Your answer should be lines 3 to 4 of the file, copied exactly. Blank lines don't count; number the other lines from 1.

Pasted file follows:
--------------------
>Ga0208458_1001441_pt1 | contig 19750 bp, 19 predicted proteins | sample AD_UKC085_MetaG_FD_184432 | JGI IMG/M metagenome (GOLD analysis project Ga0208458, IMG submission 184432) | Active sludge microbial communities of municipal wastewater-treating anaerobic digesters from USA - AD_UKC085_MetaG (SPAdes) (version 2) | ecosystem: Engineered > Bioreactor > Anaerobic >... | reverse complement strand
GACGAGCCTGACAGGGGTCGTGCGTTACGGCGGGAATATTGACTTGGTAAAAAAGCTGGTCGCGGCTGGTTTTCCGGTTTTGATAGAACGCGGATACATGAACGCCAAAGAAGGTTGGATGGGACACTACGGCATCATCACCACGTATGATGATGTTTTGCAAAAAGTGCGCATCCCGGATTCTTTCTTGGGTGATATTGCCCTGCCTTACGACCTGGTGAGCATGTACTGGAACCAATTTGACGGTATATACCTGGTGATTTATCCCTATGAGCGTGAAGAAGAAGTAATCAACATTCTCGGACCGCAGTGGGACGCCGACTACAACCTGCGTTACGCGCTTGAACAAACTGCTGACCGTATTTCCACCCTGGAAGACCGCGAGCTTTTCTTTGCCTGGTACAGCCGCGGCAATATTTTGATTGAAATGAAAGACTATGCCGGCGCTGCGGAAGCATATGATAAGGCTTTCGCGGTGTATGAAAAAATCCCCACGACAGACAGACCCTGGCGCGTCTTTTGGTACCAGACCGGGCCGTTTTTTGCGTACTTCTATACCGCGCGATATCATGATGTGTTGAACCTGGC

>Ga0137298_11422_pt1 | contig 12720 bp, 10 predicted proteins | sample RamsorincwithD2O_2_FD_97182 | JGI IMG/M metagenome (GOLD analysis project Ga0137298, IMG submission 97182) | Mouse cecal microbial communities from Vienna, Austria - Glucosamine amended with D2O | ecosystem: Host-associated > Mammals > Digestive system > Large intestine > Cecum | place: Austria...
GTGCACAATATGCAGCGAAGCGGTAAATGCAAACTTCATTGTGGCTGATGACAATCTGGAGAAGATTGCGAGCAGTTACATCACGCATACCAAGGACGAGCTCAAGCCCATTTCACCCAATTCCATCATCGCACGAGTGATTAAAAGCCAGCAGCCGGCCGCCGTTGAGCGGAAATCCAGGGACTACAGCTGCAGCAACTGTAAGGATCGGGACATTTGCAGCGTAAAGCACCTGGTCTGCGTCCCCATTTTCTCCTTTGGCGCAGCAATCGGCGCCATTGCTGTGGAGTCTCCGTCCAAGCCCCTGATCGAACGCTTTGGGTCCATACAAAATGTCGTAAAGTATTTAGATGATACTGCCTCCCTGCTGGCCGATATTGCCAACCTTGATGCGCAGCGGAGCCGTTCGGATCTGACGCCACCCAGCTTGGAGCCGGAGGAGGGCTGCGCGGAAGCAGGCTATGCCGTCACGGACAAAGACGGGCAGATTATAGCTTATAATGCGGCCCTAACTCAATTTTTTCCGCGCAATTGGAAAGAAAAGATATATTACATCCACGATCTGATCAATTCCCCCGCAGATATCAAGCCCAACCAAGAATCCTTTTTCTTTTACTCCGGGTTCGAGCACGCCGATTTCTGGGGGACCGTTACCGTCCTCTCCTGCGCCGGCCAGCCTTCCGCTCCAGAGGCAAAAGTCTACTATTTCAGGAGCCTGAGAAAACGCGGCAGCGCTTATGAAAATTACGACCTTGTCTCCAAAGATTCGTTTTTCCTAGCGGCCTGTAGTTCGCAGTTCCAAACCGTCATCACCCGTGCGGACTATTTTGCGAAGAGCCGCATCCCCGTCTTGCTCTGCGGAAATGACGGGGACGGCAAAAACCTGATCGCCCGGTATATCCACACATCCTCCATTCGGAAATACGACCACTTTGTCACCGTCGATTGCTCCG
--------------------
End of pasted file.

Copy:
>Ga0137298_11422_pt1 | contig 12720 bp, 10 predicted proteins | sample RamsorincwithD2O_2_FD_97182 | JGI IMG/M metagenome (GOLD analysis project Ga0137298, IMG submission 97182) | Mouse cecal microbial communities from Vienna, Austria - Glucosamine amended with D2O | ecosystem: Host-associated > Mammals > Digestive system > Large intestine > Cecum | place: Austria...
GTGCACAATATGCAGCGAAGCGGTAAATGCAAACTTCATTGTGGCTGATGACAATCTGGAGAAGATTGCGAGCAGTTACATCACGCATACCAAGGACGAGCTCAAGCCCATTTCACCCAATTCCATCATCGCACGAGTGATTAAAAGCCAGCAGCCGGCCGCCGTTGAGCGGAAATCCAGGGACTACAGCTGCAGCAACTGTAAGGATCGGGACATTTGCAGCGTAAAGCACCTGGTCTGCGTCCCCATTTTCTCCTTTGGCGCAGCAATCGGCGCCATTGCTGTGGAGTCTCCGTCCAAGCCCCTGATCGAACGCTTTGGGTCCATACAAAATGTCGTAAAGTATTTAGATGATACTGCCTCCCTGCTGGCCGATATTGCCAACCTTGATGCGCAGCGGAGCCGTTCGGATCTGACGCCACCCAGCTTGGAGCCGGAGGAGGGCTGCGCGGAAGCAGGCTATGCCGTCACGGACAAAGACGGGCAGATTATAGCTTATAATGCGGCCCTAACTCAATTTTTTCCGCGCAATTGGAAAGAAAAGATATATTACATCCACGATCTGATCAATTCCCCCGCAGATATCAAGCCCAACCAAGAATCCTTTTTCTTTTACTCCGGGTTCGAGCACGCCGATTTCTGGGGGACCGTTACCGTCCTCTCCTGCGCCGGCCAGCCTTCCGCTCCAGAGGCAAAAGTCTACTATTTCAGGAGCCTGAGAAAACGCGGCAGCGCTTATGAAAATTACGACCTTGTCTCCAAAGATTCGTTTTTCCTAGCGGCCTGTAGTTCGCAGTTCCAAACCGTCATCACCCGTGCGGACTATTTTGCGAAGAGCCGCATCCCCGTCTTGCTCTGCGGAAATGACGGGGACGGCAAAAACCTGATCGCCCGGTATATCCACACATCCTCCATTCGGAAATACGACCACTTTGTCACCGTCGATTGCTCCG